The vulture has landed, but with a plea from parks chief
Reporter: Ken Bennett
Date published: 07 August 2020
A rare European bearded vulture. Picture courtesy of Austin Morley
The sighting of a rare European bearded vulture in the Dark Peak has come with a plea from the national parks chief executive.
Sarah Fowler has urged visitors to ‘know before you go’ - and understand parkIng safely, planning your trip and route carefully and always have the vulture’s welfare as the utmost priority above a slightly closer view or more engaging photograph.
“Spending a penny, or a pound in our local communities, will also help our Peak District businesses to continue to build their resilience against the effects of Covid-19," added Ms Fowler.
“In a year that was already written into the history books by the unusual and unprecedented, no-one in the Peak District expected our skies to be graced by one of Europe’s most magnificent and rarest birds.
“The arrival of a bearded vulture to the Dark Peak has understandably become a source of wonder and excitement in recent weeks - not only for those who carry a passion for nature, but others who simply wish to marvel at a bird of prey larger than anything ever witnessed in our almost 70 years as a National Park.
“The vulture’s appearance at a time when many of us were taking the first steps back into nature since lockdown has no doubt added to its popularity as a ‘must-see’ for wildlife watchers.
“Such widespread interest also demonstrates the power of birds of prey as a gateway to a wider discovery of our wildlife.
"Witnessing the return of the osprey, white-tailed eagle and red kite to UK skies has in turn shown the multi-million pound economic contribution these species can make through nature-based tourism.
“These are also flagship species that thrive when we are getting things right in our protected landscapes; whether within our 15 UK national parks and Areas of Outstanding Natural Beauty, or across Europe from where our bearded vulture made its headline-grabbing flight.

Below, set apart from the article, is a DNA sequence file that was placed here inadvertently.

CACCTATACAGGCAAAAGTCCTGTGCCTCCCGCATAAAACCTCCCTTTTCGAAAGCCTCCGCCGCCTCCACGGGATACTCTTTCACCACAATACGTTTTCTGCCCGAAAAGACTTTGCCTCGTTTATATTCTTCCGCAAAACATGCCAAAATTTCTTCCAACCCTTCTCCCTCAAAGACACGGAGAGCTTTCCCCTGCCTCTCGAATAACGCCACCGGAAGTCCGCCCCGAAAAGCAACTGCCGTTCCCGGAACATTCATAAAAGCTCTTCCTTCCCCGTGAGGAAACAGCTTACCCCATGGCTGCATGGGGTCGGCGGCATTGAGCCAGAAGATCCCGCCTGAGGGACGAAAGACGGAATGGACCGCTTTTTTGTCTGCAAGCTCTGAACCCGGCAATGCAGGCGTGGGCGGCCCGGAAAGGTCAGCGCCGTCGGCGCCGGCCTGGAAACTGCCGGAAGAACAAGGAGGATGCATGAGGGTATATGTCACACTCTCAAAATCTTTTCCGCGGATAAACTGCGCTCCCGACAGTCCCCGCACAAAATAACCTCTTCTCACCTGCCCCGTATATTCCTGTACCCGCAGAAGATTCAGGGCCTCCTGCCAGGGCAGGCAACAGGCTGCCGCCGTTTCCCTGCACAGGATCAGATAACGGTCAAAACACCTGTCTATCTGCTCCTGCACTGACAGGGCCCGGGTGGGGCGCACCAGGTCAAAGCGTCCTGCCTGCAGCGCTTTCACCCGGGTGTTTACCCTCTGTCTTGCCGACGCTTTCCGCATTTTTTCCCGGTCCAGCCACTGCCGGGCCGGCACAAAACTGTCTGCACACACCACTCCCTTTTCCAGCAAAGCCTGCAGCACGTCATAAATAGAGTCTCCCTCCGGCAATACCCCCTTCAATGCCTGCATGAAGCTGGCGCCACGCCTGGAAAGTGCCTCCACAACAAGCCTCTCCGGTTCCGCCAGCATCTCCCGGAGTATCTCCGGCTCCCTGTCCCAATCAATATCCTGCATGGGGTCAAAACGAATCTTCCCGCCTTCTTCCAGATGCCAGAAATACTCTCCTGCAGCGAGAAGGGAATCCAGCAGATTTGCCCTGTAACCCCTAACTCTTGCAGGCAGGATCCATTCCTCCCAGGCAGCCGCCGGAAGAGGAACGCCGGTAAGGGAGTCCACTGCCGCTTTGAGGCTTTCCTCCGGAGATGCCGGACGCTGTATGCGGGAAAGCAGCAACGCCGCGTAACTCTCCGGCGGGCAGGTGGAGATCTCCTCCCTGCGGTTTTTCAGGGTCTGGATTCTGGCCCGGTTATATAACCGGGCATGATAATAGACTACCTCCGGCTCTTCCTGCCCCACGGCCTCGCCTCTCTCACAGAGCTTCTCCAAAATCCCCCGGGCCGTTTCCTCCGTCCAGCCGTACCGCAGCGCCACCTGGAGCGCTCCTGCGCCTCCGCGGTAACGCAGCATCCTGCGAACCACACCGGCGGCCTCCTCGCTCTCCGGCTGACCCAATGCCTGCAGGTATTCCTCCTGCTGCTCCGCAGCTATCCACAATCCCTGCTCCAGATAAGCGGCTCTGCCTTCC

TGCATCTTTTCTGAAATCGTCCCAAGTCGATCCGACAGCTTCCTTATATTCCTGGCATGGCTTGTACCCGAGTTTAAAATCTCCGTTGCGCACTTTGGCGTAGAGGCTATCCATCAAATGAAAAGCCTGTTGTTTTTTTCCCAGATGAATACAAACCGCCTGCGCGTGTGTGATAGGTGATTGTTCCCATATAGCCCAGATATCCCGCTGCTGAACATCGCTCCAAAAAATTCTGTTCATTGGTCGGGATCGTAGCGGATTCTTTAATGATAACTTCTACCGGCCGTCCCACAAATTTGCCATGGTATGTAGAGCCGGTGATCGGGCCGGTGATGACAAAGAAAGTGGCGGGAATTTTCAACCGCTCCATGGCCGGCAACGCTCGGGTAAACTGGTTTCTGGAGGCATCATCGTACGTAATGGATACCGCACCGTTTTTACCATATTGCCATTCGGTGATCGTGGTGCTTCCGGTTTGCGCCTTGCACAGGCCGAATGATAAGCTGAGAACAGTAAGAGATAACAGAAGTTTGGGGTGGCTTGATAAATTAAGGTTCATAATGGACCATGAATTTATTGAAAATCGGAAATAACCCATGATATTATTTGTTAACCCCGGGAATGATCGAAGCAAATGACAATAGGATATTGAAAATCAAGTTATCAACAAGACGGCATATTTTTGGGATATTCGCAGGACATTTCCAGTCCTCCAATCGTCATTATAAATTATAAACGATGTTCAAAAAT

“We still have some way to go to achieve the same recognition for our native birds of prey in the Peak District, but this recent breeding season has once again shown the green shoots of recovery continue to grow, with species such as peregrine and goshawk in the Dark Peak nesting successfully across multiple locations.
“Wildlife crime remains a factor in this progress, not only in our Bird of Prey Initiative study area where the bearded vulture has made its temporary home, but elsewhere in the National Park where police and others continue to work on tackling criminality impacting on our raptors.
“While this most recent visitor is unlikely to be a long-term fixture due to our seasonal conditions not matching that of its Alps or Pyrenees home, the bearded vulture offers a glimpse of a future where nature-based tourism is an integral part of our already rich offer for visitors to explore.
“Such significant and specific interest in our National Park does not come without its challenges.
"Maintaining responsible visitor activity; car parking, accessing land appropriately and leaving the outdoors as we find it are all part of the picture.
"I would particularly like to thank those who have supported the presence of the bearded vulture whilst keeping the ethos of being ‘Peak District Proud’ at the heart of visitors’ experiences.
"The fact the vulture has appeared confident to remain within a relatively modest area of the Peak District is testament to all those working in the countryside as custodians of our protected landscapes; from the National Trust and Derbyshire Wildlife Trust, to local volunteers, landowners, gamekeepers and land managers who have all positively acknowledged the vulture’s ground-breaking presence and supported its wellbeing.
“Whilst the bearded vulture remains a very welcome visitor, as summer turns to autumn our attention will naturally turn to its own welfare in our changeable weather conditions.
"Although any intervention remains a last resort, conservation experts both locally and from the continent are already exploring how the bird may be returned safely to its home reintroduction area, as all individual bearded vultures remain vital to the scheme.”
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